Jarrett Jack remains in Warriors’ hearts

OAKLAND — Basketball is a business. In business, deals are made, assets are moved for the betterment of a company, and money is king.

But in basketball, those assets are people, and the money, their salaries.

Usually when a player leaves for a new team, he packs up, says his goodbyes, and gets on with the game.

Jarrett Jack is not usual.

Few players have left a mark so deep and permanent on a franchise, fan base, and team than Jack did while at Golden State — and he was only a Warrior for a single season.

On July 12, 2013 Jack signed with the Cleveland Cavaliers after the Warriors decided not to extend his contract.

Upon arriving with the Cavs Thursday for what would be Jack’s first game back at Oracle Friday night, Jack took to Twitter:

Jack told SFBay that being back in the Bay Area just made him remember how much the city and fans meant to him, and how they embraced him:

“Just walking amongst the city, amongst the people, amongst the hustle and bustle, people were just expressing the way that they felt about the team and the way I played and what I helped give to the city.  It was just flattering.”

Once at Oracle, instead of suiting up and taking to the court, Jack walked through the hallways and tunnels of the arena, hugging security guards, ushers, and Warriors personnel:

“It’s just about the relationships that were built, it was bigger than just the team.  These people did a tremendous job of making sure we were able to come to work in a comfortable environment and they were right along there with us through the ups and downs of the season. I just wanted to come say ‘hi’ and let them know I didn’t forget about them and hopefully they didn’t forget about me.”

To an outsider, it might have seemed like Jack was a star player leaving for another team.  But Jack was the Warriors’ sixth-man — finishing third in NBA sixth-man of the year voting — and only started when injuries forced him into the top five.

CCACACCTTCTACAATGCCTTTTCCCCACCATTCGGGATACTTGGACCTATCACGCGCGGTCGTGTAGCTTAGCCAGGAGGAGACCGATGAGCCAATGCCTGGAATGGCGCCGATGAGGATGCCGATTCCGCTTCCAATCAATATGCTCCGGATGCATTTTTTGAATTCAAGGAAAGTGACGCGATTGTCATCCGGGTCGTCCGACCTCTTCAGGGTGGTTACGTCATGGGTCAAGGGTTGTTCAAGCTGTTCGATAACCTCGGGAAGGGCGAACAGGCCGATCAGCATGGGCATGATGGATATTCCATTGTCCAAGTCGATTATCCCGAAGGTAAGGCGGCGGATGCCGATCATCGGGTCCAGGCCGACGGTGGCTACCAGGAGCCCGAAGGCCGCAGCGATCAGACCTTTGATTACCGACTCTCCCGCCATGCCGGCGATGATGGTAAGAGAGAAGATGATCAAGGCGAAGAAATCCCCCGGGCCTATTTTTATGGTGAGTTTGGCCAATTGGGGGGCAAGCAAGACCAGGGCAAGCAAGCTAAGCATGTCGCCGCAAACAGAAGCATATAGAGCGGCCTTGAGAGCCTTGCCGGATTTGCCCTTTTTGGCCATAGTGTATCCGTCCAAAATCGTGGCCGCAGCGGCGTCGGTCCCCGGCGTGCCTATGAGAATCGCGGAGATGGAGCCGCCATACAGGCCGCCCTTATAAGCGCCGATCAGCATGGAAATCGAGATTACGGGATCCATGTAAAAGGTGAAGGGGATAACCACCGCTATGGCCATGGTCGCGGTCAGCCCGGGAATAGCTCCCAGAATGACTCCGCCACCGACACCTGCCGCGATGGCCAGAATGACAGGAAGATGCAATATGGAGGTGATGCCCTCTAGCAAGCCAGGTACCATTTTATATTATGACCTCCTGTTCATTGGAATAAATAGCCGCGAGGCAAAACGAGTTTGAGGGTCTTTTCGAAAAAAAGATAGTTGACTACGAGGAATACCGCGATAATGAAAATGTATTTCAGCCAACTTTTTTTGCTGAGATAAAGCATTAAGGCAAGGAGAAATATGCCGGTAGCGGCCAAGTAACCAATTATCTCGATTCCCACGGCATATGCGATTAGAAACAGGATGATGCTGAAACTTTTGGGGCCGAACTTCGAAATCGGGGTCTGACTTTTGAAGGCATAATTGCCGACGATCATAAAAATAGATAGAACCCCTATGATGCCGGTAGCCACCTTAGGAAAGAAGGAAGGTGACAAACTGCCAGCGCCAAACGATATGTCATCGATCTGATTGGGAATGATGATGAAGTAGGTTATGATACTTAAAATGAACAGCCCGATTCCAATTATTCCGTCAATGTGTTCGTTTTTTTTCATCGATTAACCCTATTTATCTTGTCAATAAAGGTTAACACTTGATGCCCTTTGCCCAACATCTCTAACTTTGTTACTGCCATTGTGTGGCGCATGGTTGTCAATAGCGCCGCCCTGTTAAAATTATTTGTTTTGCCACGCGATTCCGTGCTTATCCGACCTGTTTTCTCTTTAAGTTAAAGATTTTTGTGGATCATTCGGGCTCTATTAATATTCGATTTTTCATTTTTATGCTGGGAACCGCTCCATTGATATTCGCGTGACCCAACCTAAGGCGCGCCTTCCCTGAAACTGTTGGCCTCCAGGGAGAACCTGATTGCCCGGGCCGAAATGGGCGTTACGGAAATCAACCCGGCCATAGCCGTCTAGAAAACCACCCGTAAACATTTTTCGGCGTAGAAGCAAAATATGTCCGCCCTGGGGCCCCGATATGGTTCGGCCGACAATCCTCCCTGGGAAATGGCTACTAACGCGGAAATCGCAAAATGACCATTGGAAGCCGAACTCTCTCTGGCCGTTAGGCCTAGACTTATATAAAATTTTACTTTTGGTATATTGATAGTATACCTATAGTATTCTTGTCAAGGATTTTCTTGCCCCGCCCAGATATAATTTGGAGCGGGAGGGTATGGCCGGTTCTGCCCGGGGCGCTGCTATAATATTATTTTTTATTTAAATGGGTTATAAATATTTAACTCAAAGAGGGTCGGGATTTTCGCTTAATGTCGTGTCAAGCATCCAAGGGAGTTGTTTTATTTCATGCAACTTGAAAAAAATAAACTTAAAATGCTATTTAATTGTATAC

Warriors head coach Mark Jackson told SFBay Jack’s position didn’t matter, and that Jack was a role model and helped to change everyone at Golden State:

“He’s had an impact on this organization, this fan base, these players and obviously me as a coach.  I thought it was important for that to be celebrated, the way he conducted himself.”

Before tip-off Friday night, the jumbo screen at Oracle displayed a photo of Jack in his Warriors uniform next to the words “Welcome back Jarrett Jack.”

When he was announced for the Cavs starting line-up, the crowd at Oracle rose to their feet for an ovation louder than most current Warriors starters.

Cleveland finished the night turning an 18-point deficit into a nine-point victory.  After a result of that fashion most teams don’t usually stick around to chit-chat afterward.

But again, Jack is not usual.

As the media wrapped up interviews in the Warriors locker room, Jack walked in and called out “Steph.”

He walked over to Stephen Curry’s locker, the two hugged and then talked like they were still on the same team.  Curry said the result Friday was not what he wanted, but it doesn’t have an affect on the bond he shares with Jack:

“We just caught up on family things. You know, there’s a lot more to life than basketball.  You get to know a guy being around him for so long, a year, every single day.  Just catch up on things and wish each other well on the rest of the season.”

Loved by fans and teammates alike, Jack was also a favorite of the Bay Area media.  Known for giving thoughtful answers that strayed from the usual robotic cliches, Jack had a way of drawing reporters to him.

Jack said that was something that came with time, and the most important thing was learning to listen:

“I believe you can not lead unless you’re able to listen first.”


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